"innate" (17), and acupuncture is said to
involve the flow of "qi" (18). Ayurvedic
medicine is based on the power called "prana"
(19), and new age healing practices work with "psychic" or
"astral" energies (20, 21). The alternative
alliance routinely claims that its methods rely on enhancing "life
forces" as opposed to "destroying" them with artificial drugs and
Much of alternative medicine is also pervaded with a mental form
of vitalism in which the force is not physical but is considered to
stem from the mind or deeply held emotions
(23-25). In this belief system, consciousness or affective
states are considered to be the primary arbitrators of health. Such
best-selling books as Bernie Siegel's Love, Medicine and
Miracles and Deepak Chopra's Ageless Body, Timeless Mind:
The Quantum Alternative to Growing Old testify to the appeal of
this form of vitalism. The threat of disease is greatly diminished
as a person's imagination, will, and belief are empowered with
healing consequences. Again, an optimistic perspective
paradoxically manages to overlook any sense of fault or guilt
generated from this enhanced autonomy and self-determinism (26, 27).
When people use alternative medicine, "the scientific
enterprise" does not have to be abandoned. In fact, the label
"science" in alternative medicine, as in biomedicine, is an
important source of legitimating power, moral authority, and
self-definition. Alternative medicine includes chiropractic science
(28), homeopathic science
(29), psychic science (30, 31), and even
occult science (32, 33). Academic science
would undoubtedly call these approaches "scientism" and discuss the
boundaries between science and pseudoscience
(34-36). However, for practitioners and their patients, these
sciences are absolutely credible. Indeed, many of these disciplines
have a long intellectual tradition and sophisticated philosophy (37-39), as does the broad notion of nature's
healing power (40) and vitalism (41, 42). Adding to the genuineness of the scientific
label is the fact that training in alternative disciplines may
involve years of study of complex knowledge bases and relations,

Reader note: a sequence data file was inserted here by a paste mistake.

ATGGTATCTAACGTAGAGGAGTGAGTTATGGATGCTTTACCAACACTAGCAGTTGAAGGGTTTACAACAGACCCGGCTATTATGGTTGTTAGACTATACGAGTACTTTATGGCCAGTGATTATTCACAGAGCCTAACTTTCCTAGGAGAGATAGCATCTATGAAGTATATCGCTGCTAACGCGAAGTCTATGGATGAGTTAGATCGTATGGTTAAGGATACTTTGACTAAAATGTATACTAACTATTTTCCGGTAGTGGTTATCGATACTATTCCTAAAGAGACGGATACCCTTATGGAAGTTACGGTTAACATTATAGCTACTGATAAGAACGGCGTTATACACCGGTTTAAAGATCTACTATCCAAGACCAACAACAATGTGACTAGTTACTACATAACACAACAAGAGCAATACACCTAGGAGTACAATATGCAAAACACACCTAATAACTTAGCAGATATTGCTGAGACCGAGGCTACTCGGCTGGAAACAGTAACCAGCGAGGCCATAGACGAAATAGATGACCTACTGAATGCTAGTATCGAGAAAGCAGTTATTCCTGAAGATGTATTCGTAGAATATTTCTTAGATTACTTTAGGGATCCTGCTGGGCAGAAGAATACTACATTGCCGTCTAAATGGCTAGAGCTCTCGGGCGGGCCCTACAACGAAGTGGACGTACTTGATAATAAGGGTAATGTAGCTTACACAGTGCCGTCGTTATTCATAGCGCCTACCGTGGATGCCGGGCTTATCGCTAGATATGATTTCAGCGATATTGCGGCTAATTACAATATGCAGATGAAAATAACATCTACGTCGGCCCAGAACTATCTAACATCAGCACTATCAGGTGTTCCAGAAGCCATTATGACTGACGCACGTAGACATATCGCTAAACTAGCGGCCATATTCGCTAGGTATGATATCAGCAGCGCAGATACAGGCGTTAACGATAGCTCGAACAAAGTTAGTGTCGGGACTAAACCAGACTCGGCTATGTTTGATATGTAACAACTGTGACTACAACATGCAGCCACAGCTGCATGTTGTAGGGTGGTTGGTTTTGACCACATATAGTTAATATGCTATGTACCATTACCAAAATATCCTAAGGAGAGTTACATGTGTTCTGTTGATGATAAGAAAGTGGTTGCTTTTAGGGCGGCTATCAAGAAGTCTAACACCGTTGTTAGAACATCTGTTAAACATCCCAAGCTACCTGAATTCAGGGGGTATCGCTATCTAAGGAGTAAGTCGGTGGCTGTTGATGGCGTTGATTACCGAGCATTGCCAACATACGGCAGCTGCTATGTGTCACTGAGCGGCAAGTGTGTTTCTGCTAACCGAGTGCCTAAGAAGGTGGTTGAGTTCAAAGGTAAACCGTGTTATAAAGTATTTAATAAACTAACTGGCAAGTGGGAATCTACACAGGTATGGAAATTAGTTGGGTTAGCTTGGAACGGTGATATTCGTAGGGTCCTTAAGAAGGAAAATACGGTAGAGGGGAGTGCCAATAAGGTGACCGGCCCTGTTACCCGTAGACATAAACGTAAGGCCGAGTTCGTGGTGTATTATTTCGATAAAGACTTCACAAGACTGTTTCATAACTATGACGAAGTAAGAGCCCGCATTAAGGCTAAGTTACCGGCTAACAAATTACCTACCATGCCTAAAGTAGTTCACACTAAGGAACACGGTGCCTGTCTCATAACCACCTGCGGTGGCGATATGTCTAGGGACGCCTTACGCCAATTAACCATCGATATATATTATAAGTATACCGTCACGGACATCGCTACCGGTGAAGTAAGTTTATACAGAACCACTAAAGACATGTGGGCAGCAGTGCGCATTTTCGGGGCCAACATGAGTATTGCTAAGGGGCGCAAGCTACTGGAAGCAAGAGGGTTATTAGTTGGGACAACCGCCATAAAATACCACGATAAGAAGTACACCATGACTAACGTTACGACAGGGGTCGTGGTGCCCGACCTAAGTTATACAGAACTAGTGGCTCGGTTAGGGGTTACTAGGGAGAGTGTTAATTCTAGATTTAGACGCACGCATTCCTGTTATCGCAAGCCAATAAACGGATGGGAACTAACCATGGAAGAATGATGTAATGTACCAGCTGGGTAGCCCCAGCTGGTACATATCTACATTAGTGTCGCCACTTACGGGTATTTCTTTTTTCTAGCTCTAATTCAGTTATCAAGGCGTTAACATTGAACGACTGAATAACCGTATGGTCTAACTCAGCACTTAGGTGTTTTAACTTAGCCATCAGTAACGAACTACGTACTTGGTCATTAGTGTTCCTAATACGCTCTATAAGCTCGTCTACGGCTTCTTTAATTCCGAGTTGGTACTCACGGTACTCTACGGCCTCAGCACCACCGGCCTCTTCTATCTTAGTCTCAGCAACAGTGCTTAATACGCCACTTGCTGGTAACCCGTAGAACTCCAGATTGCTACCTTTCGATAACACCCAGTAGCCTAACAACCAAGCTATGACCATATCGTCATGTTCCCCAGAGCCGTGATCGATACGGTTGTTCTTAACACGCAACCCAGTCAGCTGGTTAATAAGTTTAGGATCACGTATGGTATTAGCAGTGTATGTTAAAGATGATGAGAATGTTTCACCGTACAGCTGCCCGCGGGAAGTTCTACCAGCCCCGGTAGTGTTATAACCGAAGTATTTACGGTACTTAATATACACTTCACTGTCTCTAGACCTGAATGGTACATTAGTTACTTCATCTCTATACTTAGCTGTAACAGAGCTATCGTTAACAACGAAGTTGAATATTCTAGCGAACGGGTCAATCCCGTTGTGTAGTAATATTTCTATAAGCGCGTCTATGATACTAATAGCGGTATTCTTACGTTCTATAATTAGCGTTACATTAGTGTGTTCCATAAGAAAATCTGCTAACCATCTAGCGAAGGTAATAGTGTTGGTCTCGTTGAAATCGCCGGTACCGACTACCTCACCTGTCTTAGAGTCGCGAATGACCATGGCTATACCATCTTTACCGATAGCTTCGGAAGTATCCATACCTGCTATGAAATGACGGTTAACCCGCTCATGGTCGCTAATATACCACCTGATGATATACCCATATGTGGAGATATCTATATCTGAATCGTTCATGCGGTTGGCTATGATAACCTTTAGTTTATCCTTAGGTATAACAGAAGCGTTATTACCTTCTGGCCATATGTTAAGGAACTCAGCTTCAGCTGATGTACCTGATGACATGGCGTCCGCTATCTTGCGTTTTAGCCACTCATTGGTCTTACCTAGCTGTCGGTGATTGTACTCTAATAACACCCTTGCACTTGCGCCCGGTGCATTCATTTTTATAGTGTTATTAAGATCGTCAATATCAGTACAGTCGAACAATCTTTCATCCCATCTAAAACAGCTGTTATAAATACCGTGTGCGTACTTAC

intricate determinations of causality, and empirical testing of
practice (43). When debunkers or neutral
scientists attack the "nonscience" of alternative medicine,
participants are mostly perplexed or annoyed.
Biomedicine has a set of epistemologic assumptions that differ
radically from those of alternative medicine
(44). Alternative medicine's version of science lacks the
recently adopted biomedical notion of clinical experiments carried
out under artificially and deliberately controlled conditions,
exemplified by the double-blind, randomized trial (45, 46). Its version of science is observational and
more closely resembles the modern sciences of paleontology and
The science of alternative medicine is ultimately "person
friendly." Its language is one of solidarity, unity, and holism
instead of the distant, statistical, and neutral conventions of
normative science (48). The person-centered
experience is the ultimate verification and reigns supreme in
alternative science. Because self-knowledge and simple observation
are not depricated, no placebo effect haunts and casts doubt on the
validity of therapeutic outcomes (49, 50).
Alternative medicine makes no rigid separation between objective
phenomena and subjective experience. Truth is experiential and is
ultimately accessible to human perceptions. Nature is not separate
from human consciousness. Instruments that extend the senses or
objective diagnostic or laboratory tests that discern what cannot
be felt never replace human awareness. A patient never has to fear
that an illness will be branded as existing "only in their head." A
"real" cause will be found for any sensation. The science of
alternative medicine, unlike the science component of biomedicine,
does not marginalize or deny human experience; rather, it affirms
patients' real-life worlds. When illness (and, sometimes,
biomedicine) threatens a patient's capacity for self-knowledge and
interpretation, alternative medicine reaffirms the reliability of
his or her experience (51).
Alternative medicine science has no radical skepticism. In fact,
alternative medicine science sometimes takes on the appearance of
proving deeply held beliefs by selectively appropriating normative
scientific studies. For example, consumer infatuation with and hope
in self-prescribed vitamins is unshakable and is sustained by
skewed attention to scientific knowledge; contrary evidence is
often overlooked (52).
Alternative medicine offers more than physical and mental health
care. In the words of one observer, it comprises "medical systems
that dispense heavy doses of unconventional religion" (53). Through the patient's participation in nature,
vital forces, and a "human" science, the quest for health takes on
sacred proportions, allowing the patient to discern ultimate
meaning and make profound connections with the universe.
Conventional medicine more or less acknowledges a Kantian
philosophical demarcation between science and religion. Science is
exhaustively competent in the realm of causality in time and space,
whereas religion is the domain of moral freedom and self-chosen
values (54). For many people, this dichotomy
can be confusing and sterile. Many people want their truth with
more unity and seamlessness. In alternative medicine, the spiritual
and physical domains provide different voices of the same cosmic
anthem. Nature and vitalist forces are the "technology" for
regulating the secular-divine dispensation connecting the
metaphysical and physical.
This spiritual materialism can work for both practitioner and
patient. One can see the importance of spirituality in one of the